There’s also the remaining mystery of why the skulls—and thus the faces—modern Native Americans look so different from those of their first-generation ancestors, but it’s a mystery that may have a simple answer. Even subtle changes in diet or environment could have exerted evolutionary pressures that reshaped the skull in some adaptive way. The changes could also be due to what’s known as genetic drift, a more or less random process that happens in all organisms over time.

Chatters and his colleagues don’t pretend that the story of North American migration has now been told. There are so few well-preserved skeletons of this age—a half dozen at most—that each new find has the potential to change things significantly. It took a long time for our ancestors to arrive here and settle the continent, and it will be a long time before we fully understand their journey.

TIME Italy

At Least 14 Dead as Boat Bearing Migrants Sinks South of Italy

Migrants are seen in a boat during a rescue operation by Italian navy ship San Marco off the coast to the south of the Italian island of Sicily
Migrants are seen in a boat after being rescued by an Italian navy ship on Feb. 5, 2014. Two boats carrying migrants capsized south of Italy in recent days Reuters

Two hundred migrants were rescued and at least 14 died in the second deadly shipwreck over two days in waters south of Italy, the Italian coast guard says. According to some media accounts, the boat was carrying up to 400 people when it sank between Libya and Italy

A boat carrying migrants headed for Italy sank off the coast of Libya on Monday, leaving at least 14 dead and many more missing.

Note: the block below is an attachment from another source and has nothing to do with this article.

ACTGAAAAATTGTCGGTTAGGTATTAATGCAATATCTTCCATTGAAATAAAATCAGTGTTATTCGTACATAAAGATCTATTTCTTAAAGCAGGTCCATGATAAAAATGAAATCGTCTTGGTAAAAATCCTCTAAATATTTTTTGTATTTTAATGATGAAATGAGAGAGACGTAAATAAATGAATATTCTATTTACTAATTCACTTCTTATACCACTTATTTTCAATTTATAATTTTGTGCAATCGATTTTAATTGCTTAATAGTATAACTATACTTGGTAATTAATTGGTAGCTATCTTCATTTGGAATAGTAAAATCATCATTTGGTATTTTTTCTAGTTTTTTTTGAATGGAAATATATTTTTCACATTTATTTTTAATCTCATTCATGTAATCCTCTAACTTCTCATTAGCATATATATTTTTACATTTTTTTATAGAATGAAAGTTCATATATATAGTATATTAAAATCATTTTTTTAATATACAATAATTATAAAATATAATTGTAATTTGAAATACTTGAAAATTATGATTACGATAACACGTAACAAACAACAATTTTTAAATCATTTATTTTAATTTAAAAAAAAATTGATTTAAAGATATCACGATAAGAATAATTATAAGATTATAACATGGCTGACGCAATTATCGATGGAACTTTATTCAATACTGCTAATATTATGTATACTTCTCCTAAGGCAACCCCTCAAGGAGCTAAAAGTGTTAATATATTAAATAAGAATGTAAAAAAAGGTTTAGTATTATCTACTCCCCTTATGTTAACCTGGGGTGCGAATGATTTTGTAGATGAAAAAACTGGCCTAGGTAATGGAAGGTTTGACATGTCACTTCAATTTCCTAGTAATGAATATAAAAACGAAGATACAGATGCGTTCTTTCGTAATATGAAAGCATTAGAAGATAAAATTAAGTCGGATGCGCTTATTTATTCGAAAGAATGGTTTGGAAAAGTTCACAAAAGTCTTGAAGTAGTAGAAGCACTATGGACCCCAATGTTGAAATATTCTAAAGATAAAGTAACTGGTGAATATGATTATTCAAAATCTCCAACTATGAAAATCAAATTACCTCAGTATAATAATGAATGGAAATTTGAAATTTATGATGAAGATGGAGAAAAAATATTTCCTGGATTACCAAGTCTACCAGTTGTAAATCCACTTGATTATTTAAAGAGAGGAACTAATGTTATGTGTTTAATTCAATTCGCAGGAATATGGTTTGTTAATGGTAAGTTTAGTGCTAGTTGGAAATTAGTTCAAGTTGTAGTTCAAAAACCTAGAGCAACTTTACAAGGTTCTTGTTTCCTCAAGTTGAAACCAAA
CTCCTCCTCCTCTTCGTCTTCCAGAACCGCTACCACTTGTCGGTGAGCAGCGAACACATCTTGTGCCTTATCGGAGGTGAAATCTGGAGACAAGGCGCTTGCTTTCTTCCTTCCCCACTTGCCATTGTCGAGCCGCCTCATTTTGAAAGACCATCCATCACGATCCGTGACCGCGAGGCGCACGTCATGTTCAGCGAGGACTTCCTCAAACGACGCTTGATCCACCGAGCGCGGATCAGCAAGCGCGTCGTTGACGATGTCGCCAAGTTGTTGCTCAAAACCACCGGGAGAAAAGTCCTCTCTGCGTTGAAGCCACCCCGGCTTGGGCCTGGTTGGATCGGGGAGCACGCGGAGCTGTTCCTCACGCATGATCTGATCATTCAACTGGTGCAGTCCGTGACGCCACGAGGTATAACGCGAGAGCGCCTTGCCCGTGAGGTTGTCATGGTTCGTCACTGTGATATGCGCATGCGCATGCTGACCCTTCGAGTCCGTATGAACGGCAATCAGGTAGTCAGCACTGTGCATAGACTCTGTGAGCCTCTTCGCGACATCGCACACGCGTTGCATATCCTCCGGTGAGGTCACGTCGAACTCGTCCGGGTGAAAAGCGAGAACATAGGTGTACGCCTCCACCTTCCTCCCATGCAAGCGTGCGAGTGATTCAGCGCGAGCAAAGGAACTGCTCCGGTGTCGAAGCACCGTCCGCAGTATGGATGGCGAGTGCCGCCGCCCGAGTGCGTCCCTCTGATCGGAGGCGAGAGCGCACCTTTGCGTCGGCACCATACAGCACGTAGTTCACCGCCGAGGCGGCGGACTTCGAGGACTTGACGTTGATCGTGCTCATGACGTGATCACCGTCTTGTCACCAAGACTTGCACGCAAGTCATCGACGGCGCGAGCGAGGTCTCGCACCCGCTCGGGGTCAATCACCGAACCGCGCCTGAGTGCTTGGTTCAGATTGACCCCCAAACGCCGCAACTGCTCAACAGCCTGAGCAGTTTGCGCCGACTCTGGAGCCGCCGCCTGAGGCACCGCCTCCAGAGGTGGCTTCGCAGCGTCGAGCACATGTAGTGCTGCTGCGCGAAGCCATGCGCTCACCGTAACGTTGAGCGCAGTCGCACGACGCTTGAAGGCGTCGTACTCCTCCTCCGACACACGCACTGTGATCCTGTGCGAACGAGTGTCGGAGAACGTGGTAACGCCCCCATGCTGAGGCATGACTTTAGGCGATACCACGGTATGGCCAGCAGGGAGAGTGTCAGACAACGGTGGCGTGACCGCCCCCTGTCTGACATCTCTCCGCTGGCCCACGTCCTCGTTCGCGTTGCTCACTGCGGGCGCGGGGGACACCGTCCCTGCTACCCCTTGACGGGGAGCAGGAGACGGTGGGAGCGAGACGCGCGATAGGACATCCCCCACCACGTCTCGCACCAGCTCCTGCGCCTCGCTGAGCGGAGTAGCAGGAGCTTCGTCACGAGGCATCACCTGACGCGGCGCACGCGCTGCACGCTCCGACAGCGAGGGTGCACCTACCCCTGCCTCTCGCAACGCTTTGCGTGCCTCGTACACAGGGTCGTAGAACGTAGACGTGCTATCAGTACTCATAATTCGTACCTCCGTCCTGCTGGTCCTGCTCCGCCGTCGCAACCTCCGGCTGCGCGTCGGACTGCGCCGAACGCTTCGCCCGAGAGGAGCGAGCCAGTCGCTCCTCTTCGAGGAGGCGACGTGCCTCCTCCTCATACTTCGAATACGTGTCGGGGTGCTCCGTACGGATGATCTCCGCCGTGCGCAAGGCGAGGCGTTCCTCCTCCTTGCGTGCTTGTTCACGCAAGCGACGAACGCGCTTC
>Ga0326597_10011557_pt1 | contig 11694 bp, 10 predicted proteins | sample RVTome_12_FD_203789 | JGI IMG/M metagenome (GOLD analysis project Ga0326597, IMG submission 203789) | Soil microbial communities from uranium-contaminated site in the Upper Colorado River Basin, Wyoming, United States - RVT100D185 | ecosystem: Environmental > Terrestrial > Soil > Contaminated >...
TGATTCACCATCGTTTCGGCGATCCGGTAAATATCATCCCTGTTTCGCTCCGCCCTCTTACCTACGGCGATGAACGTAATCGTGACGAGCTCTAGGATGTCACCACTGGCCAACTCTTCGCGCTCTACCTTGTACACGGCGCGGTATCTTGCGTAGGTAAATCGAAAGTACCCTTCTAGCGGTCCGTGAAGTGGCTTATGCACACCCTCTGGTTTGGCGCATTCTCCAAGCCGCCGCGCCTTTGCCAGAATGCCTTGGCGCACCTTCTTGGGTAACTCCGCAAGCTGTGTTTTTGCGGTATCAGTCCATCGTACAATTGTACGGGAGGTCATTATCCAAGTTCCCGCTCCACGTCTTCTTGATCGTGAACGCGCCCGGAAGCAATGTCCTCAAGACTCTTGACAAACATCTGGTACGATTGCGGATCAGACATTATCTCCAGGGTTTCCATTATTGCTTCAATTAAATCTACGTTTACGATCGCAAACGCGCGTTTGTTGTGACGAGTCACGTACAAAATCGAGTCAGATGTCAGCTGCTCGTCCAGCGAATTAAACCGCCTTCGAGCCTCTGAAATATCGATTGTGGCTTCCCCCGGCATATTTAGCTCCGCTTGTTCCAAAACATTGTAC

Coast-guard and naval vessels have rescued about 200 people and found bodies in the water, news agency ANSA reports. According to some media accounts, the boat was carrying up to 400 people when it sank in the sea between Libya and Italy.

Military and merchant ships are still searching for more survivors and bodies in the waters surrounding the incident, the second deadly shipwreck in the area in two days. On Sunday, a migrant boat sank off the Libyan coast, claiming more than 40 lives.

More than 36,000 migrants have arrived at Italy’s southern coast during the first 4½ months of 2014, the New York Times reports.

Both Italy and Libya have called on European countries to help them cope with the increasing number of migrants from the Middle East and sub-Saharan Africa arriving in southern Italy with boats from Libya.

“Europe isn’t helping us,” Interior Minister Angelino Alfano said on Monday in Bologna, before calling on Europe to help accommodate the thousands of migrants arriving in Italy, ANSA reports.

On Saturday, Libya’s Interior Minister warned Europe that Libya will “flood Europe” with migrants if countries don’t help deal with the migrant crisis.

“I warn the world, especially the European Union, unless they assume their responsibility … we warn that Libya could facilitate the passage of this flood (of illegal migrants) and fast,” Salah Mazeq said, according to CNN.

[ANSA]